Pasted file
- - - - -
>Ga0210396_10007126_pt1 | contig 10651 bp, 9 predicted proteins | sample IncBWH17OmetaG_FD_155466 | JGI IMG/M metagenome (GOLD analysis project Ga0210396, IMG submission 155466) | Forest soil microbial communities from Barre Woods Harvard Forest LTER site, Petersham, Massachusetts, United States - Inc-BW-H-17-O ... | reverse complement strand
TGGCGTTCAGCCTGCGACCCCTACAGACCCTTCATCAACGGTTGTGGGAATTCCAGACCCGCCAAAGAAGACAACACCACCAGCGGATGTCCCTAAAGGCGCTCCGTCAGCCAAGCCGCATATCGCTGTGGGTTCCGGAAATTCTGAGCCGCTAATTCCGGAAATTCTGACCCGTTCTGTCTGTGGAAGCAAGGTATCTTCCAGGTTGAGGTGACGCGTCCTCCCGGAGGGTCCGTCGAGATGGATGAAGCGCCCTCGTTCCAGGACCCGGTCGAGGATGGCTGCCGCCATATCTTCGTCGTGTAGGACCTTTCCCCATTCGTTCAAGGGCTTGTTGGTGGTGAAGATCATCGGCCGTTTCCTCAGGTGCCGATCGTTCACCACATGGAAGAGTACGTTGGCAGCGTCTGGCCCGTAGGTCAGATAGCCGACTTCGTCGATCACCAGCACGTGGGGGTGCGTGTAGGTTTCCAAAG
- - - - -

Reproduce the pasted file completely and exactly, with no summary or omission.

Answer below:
>Ga0210396_10007126_pt1 | contig 10651 bp, 9 predicted proteins | sample IncBWH17OmetaG_FD_155466 | JGI IMG/M metagenome (GOLD analysis project Ga0210396, IMG submission 155466) | Forest soil microbial communities from Barre Woods Harvard Forest LTER site, Petersham, Massachusetts, United States - Inc-BW-H-17-O ... | reverse complement strand
TGGCGTTCAGCCTGCGACCCCTACAGACCCTTCATCAACGGTTGTGGGAATTCCAGACCCGCCAAAGAAGACAACACCACCAGCGGATGTCCCTAAAGGCGCTCCGTCAGCCAAGCCGCATATCGCTGTGGGTTCCGGAAATTCTGAGCCGCTAATTCCGGAAATTCTGACCCGTTCTGTCTGTGGAAGCAAGGTATCTTCCAGGTTGAGGTGACGCGTCCTCCCGGAGGGTCCGTCGAGATGGATGAAGCGCCCTCGTTCCAGGACCCGGTCGAGGATGGCTGCCGCCATATCTTCGTCGTGTAGGACCTTTCCCCATTCGTTCAAGGGCTTGTTGGTGGTGAAGATCATCGGCCGTTTCCTCAGGTGCCGATCGTTCACCACATGGAAGAGTACGTTGGCAGCGTCTGGCCCGTAGGTCAGATAGCCGACTTCGTCGATCACCAGCACGTGGGGGTGCGTGTAGGTTTCCAAAG